A next step is to increase the flow of the dry sweep gas when the pressure difference exceeds about five pounds per square inch. The pressure difference is caused by and will be equal to a head of liquid 63 which has accumulated in the production tube 16. This increase of the flow is carried out by having the differential pressure switch 51 control actuation of the solenoid valve 40. This is done with the time delay element 62 included in such actuation so as to maintain the solenoid valve 40 actuated for a given length of time, as will be indicated hereafter. The solenoid valve 40 when actuated, opens so as to permit sweep gas flow from the supply (via conduit 26) to go via the branching conduit 28, through the solenoid valve 40 and conduit 41, to the other needle valve 44. Then through the flow meter 45 to the conduit 48 and thereafter to join the flow from the low flow branch (conduits 27 and 35) into the conduit 36. Then it flows via the well head 15 to the annulus 23. This increased flow will build sweep gas pressure in the annulus 23 sufficiently to produce a differential that is above the differential five pounds per square inch being measured by the switch 51. Consequently, it will force the liquid in the bottom of the production tube 16, up through the tube and out to the facilities (not shown) for gathering of products at the surface.
A next step is the maintaining of the increased flow for a long enough time to clear the accumulated liquid from the production tube. It will be appreciated that this time duration is determined by the time delay element 62 which may be one of many different commercially available elements. It should be noted that the time duration is adjusted in an empirical manner so as to have the time interval long enough to clear the liquid that is being forced up through the production tube 16, out of the tube at the surface.
It will be appreciated that the foregoing steps will be repeated in an automatic manner, whenever the head of liquid 63 which gathers in the bottom of the production tube 16, exceeds the predetermined pressure, i.e. about five pounds per square inch.
It will be understood that the elements shown in block form, i.e. the differential switch 51 and time delay element 62 as well as the solenoid valve 40, might take various different forms. And, the particular elements employed will be a matter of choice for any one skilled in the art.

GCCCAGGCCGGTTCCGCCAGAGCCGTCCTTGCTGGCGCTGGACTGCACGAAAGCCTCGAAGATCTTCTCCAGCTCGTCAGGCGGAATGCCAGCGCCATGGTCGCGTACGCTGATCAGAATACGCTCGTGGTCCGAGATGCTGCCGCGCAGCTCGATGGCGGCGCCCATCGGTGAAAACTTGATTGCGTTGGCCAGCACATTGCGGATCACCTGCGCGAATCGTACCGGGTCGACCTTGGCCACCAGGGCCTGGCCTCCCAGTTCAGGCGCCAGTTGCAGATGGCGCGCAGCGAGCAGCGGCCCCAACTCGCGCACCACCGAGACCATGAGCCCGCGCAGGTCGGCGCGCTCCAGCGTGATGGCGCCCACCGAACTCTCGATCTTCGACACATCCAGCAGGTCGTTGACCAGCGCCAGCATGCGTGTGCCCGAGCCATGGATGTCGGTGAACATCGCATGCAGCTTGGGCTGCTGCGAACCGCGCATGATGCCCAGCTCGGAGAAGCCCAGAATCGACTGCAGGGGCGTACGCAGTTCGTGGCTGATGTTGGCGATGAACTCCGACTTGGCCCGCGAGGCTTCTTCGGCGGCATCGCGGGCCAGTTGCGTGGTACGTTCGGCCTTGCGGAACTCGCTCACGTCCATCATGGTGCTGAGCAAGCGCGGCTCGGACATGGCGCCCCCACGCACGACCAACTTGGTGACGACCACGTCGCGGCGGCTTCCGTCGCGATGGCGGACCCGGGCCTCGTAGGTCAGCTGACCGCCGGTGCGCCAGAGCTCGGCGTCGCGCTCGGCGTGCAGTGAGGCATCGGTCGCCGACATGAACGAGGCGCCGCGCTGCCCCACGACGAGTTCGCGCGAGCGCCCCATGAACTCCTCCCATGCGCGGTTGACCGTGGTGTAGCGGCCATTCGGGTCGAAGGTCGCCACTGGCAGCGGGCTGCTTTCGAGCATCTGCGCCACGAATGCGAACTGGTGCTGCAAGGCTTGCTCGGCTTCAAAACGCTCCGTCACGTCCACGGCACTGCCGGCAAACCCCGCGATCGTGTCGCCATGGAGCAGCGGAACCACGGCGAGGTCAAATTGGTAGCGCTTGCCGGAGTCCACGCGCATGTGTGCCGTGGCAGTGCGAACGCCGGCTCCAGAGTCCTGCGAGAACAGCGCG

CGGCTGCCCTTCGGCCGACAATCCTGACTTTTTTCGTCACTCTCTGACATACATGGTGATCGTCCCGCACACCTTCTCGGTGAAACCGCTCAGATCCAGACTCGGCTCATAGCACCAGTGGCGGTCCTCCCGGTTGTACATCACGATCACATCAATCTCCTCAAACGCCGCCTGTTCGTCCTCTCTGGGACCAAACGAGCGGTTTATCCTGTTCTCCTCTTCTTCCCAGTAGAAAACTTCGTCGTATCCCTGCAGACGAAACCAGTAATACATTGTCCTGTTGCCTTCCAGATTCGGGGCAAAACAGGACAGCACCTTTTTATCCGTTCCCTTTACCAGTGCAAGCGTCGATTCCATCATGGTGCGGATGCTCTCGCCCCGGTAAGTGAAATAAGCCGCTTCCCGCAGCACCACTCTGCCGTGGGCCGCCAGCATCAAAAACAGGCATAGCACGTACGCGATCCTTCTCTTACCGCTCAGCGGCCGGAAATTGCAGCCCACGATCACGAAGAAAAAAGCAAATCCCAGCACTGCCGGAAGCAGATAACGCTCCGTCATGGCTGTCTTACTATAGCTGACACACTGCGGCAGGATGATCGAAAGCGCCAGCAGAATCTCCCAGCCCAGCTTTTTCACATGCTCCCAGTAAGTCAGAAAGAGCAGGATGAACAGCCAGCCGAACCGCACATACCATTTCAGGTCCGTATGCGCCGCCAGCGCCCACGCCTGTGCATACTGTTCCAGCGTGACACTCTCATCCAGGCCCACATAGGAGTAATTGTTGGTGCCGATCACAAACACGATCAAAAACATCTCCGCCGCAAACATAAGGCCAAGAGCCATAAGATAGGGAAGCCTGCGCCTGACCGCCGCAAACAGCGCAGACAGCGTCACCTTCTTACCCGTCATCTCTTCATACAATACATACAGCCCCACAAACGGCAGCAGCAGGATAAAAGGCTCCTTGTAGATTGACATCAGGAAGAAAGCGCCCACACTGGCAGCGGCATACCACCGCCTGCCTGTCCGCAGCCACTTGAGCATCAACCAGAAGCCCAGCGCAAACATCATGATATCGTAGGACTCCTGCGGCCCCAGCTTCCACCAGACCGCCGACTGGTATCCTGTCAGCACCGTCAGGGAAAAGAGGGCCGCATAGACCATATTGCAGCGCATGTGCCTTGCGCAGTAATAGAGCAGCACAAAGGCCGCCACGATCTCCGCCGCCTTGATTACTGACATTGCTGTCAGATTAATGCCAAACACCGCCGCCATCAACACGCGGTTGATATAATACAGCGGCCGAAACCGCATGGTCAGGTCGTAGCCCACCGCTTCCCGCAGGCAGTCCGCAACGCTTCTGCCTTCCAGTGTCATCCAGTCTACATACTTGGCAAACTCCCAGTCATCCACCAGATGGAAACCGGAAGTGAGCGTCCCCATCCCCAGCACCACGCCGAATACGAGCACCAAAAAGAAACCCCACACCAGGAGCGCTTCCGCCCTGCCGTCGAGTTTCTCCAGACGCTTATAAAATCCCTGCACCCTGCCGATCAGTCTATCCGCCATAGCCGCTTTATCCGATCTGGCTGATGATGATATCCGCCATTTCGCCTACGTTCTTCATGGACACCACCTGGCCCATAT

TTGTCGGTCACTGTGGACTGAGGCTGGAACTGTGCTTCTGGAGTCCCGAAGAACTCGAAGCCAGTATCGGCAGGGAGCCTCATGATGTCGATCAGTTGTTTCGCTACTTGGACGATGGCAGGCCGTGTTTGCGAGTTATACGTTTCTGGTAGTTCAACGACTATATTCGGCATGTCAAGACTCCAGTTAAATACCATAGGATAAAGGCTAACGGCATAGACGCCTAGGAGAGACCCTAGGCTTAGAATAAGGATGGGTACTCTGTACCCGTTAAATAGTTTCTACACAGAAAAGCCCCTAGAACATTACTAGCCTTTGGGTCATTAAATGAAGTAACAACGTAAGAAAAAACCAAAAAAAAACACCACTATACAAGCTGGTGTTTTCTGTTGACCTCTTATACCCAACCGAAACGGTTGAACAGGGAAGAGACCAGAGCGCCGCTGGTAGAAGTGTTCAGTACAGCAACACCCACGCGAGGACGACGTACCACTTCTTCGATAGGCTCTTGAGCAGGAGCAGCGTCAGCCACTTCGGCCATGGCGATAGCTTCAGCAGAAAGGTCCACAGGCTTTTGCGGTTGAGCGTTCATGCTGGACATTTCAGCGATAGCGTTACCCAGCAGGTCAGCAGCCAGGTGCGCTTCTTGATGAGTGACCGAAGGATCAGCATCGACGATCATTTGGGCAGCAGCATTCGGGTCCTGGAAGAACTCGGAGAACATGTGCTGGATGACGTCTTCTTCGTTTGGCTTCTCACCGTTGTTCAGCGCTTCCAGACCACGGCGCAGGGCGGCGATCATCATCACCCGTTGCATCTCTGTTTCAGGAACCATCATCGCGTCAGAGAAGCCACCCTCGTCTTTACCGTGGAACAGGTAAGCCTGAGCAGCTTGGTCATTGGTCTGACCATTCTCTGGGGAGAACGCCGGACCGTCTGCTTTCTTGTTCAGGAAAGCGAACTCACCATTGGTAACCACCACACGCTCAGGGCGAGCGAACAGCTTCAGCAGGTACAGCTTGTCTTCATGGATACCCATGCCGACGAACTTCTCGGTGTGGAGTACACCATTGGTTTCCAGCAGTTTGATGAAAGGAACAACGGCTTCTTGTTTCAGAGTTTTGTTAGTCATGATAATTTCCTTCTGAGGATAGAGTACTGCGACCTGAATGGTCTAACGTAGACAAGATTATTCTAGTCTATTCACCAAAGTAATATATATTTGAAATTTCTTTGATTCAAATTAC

It may be noted that in connection with an in situ heating procedure of the type contemplated, the well is essentially dry and it is desirable to maintain the downhole pressure as near to atmospheric as is practical. Consequently, a method according to this invention avoids the possibility of having the production tube 16 fill up to a level that would require undesirable pressure, e.g. approximately forty-three pounds per square inch per one hundred feet of depth, to clear it.
While this invention has been described in relation to a procedure for recovering products from formations below the surface that are heated in situ by radio frequency electromagnetic energy, it will be understood that the method may be applicable to other arrangements where a borehole accumulates products that are to be raised to the surface. The method involves a minimum of simple equipment and is a very economical and efficient way of recovering produced products from a borehole.
While particular embodiments of the invention have been described above in considerable detail in accordance with the applicable statutes, this is not to be taken as in any way limiting the invention but merely as being descriptive thereof.
|Cited Patent||Filing date||Publication date||Applicant||Title|
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|US3191681 *||Sep 6, 1962||Jun 29, 1965||Texaco Inc||Gas lift control system|
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|Citing Patent||Filing date||Publication date||Applicant||Title|
|US5293936 *||Feb 18, 1992||Mar 15, 1994||Iit Research Institute||Optimum antenna-like exciters for heating earth media to recover thermally responsive constituents|
|US5337601 *||Jan 19, 1993||Aug 16, 1994||In-Situ, Inc.||Method and apparatus for measuring pressure in a sealed well using a differential transducer|
|US5420402 *||Feb 5, 1992||May 30, 1995||Iit Research Institute||Methods and apparatus to confine earth currents for recovery of subsurface volatiles and semi-volatiles|
|US5586213 *||Feb 5, 1992||Dec 17, 1996||Iit Research Institute||Ionic contact media for electrodes and soil in conduction heating|
|U.S. Classification||166/250.01, 166/372, 166/53|
|International Classification||E21B43/12, E21B43/24|
|Cooperative Classification||E21B43/2401, E21B43/121|
|European Classification||E21B43/24B, E21B43/12B|
|Jul 30, 1982||AS||Assignment|
Owner name: TEXACO INC., 2000 WESTCHESTER AVENUE, WHITE PLAINS
Free format text: ASSIGNMENT OF ASSIGNORS INTEREST.;ASSIGNORS:BARNES, VERNON M. JR.;LOONEY, MARK D.;RIDDIFORD, MATTHEW J.;REEL/FRAME:004033/0327;SIGNING DATES FROM 19820709 TO 19820713
Owner name: TEXACO INC., NEW YORK
Free format text: ASSIGNMENT OF ASSIGNORS INTEREST;ASSIGNORS:BARNES, VERNON M. JR.;LOONEY, MARK D.;RIDDIFORD, MATTHEWJ.;SIGNING DATES FROM 19820709 TO 19820713;REEL/FRAME:004033/0327
|Dec 10, 1987||FPAY||Fee payment|
Year of fee payment: 4
|Feb 11, 1992||REMI||Maintenance fee reminder mailed|
|Jul 12, 1992||LAPS||Lapse for failure to pay maintenance fees|
|Sep 15, 1992||FP||Expired due to failure to pay maintenance fee|
Effective date: 19920712